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JRM4440

With Stronger lofted Irons, do I need a 4 Iron?

14 posts in this topic

I spent this afternoon up at Haggin Oaks in Sacramento, CA testing clubs on their range. I fell in love with the new Callaway X Hot2 Irons and hybrids. IMHO, they feel like butter. I was checking the specs, and I know club lofts are getting stronger. Here is my dilemma. The 5 iron is 23 degrees. The 4 iron is 20.5 degrees, and the 3 hybrid that I would get is 19 degrees. It seems like the 4 iron is almost redundant. Or am I missing something here?

Thanks for your thoughts.

Jamie

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Yeah going with a 4 iron doesn't seem to make much sense unless you want to go from a 20.5* 4 iron to a 15* 3 wood or a 17* 4 wood.

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I will just say this: there's a lot more to the angle the ball launches at than loft.

Again, a good example: the Titleist MB and CB. The CB had about 2-3° less loft, yet the sets blended at any iron throughout the set because the CG was lower in the CB and produced pretty much the same launch conditions across the set.

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The 24/38 rule should be in effect here.  The average golfer can't any iron of less the 24* or 38" in length consistentally.  As any rule there are exceptions, but over 40 years of teaching golf, I find them few and far between.

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My 4 iron is 21* and my 3h is 19*. I keep my 4 in the bag for certain shots. Basically because I have room for it. I use the 4 iron mostly off the tee on short sharp par 4's and when the wind is up. Im able to flight this lower than my 3H. If I didn't have room in the bag for it, it would be gone, no question. But if you have room and can hit it fairly well, no harm in keeping it.

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... I fell in love with the new Callaway X Hot2 Irons and hybrids. ...

The 4 iron is 20.5 degrees, and the 3 hybrid that I would get is 19 degrees. It seems like the 4 iron is almost redundant. ...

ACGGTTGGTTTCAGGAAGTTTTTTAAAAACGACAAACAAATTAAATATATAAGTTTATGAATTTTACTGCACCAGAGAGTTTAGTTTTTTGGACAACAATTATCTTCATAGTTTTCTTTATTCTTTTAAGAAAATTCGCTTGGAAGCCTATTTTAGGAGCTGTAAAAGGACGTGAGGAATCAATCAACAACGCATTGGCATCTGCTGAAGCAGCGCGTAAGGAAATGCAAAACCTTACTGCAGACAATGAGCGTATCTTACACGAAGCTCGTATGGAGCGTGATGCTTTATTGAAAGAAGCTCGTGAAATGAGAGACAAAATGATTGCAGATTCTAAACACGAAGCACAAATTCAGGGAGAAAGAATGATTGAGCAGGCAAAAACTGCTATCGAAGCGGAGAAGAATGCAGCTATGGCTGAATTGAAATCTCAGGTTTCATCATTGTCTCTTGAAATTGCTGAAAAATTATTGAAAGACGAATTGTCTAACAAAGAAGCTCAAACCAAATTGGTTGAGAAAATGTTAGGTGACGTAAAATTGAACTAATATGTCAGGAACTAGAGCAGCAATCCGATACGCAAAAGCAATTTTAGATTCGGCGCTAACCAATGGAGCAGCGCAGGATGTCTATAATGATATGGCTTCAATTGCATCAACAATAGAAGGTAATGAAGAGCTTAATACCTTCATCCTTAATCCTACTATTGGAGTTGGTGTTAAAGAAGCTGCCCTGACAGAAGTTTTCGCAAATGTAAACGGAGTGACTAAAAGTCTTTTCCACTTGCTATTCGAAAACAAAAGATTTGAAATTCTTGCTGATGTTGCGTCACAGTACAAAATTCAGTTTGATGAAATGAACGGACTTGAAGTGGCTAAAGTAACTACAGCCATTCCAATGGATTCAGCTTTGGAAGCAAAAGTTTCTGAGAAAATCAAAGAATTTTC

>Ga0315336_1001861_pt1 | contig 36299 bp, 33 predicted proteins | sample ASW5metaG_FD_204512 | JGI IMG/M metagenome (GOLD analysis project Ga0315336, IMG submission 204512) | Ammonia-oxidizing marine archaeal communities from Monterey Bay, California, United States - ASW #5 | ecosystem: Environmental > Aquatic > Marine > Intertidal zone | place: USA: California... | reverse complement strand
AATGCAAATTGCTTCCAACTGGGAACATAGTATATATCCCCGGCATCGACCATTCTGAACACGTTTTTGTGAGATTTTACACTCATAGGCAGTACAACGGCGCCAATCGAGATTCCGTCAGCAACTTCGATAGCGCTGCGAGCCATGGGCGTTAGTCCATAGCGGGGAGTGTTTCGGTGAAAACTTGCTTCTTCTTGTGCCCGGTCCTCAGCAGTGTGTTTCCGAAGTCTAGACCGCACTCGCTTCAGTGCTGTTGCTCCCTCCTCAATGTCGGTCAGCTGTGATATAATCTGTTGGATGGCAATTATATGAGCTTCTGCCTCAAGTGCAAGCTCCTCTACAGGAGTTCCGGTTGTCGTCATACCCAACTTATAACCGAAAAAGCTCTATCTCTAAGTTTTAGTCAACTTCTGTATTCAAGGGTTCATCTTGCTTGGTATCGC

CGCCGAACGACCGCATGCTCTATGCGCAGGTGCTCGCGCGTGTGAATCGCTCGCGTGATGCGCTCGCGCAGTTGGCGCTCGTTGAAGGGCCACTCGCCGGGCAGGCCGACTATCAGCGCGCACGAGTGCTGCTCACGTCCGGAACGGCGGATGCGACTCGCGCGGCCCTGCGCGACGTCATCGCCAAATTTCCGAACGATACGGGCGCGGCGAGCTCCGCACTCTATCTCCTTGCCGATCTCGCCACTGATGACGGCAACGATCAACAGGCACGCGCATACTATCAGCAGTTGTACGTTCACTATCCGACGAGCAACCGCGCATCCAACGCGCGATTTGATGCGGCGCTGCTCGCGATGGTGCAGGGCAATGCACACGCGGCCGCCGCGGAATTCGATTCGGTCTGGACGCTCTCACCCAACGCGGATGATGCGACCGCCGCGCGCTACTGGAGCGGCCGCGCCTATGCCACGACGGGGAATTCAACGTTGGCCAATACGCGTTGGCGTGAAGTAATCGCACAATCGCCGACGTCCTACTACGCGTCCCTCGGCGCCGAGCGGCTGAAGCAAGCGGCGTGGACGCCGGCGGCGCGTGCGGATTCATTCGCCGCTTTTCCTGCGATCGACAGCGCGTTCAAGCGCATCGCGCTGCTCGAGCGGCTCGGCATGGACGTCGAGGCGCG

Remember to account for shaft length. Here are the Callaway specs:

X2Hot Club Comparisons

Club

Loft

Shaft Length

SwWt

3H

19*

40.5”

D0

4H

22*

39.75”

D0

4i

20.5*

38.875”

D2*

*4i = D2 for steel, D0 for graphite

Compared to the 4i, the 3H shaft is 1.65" longer, roughly +15 yards in distance, plus a couple more yards for the stronger loft. My guess would be you'd get more overlap from the 4H (slightly longer shaft) and the 4i (slightly stronger loft).

You would need to get launch monitor data to see the exact yardage difference.

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When I bought the x-hots last year, I went without a 4 iron. Previously had one with my AP1s (but it was rarely in the bag), but did not feel that I would be able to hit the Callaway one consitently.

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I have a 4 iron and a 3 iron and hit them pretty well (when I'm playing okay) but honestly I could almost always shoot the same score without either one of them. I could take something off of my 5 wood just as well.

Come to think of it I could take even more off of my 3 wood and ditch the 5 wood and probably do just as well without any of those clubs.

So while I have all of those clubs it wouldn't be a major loss if I didn't have them. Would be a lighter bag too. :-D

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I didn't go with the x-hots but rather went with the Cobra Amp-Cell irons which also have less loft. My pitching wedge is 44*. I did not buy the 4i given I carry a 3h and I don't miss the 4i at all. Besides, given the loft the 4i in the Amp-Cell irons I really couldn't hit it that well, much prefer the 4h.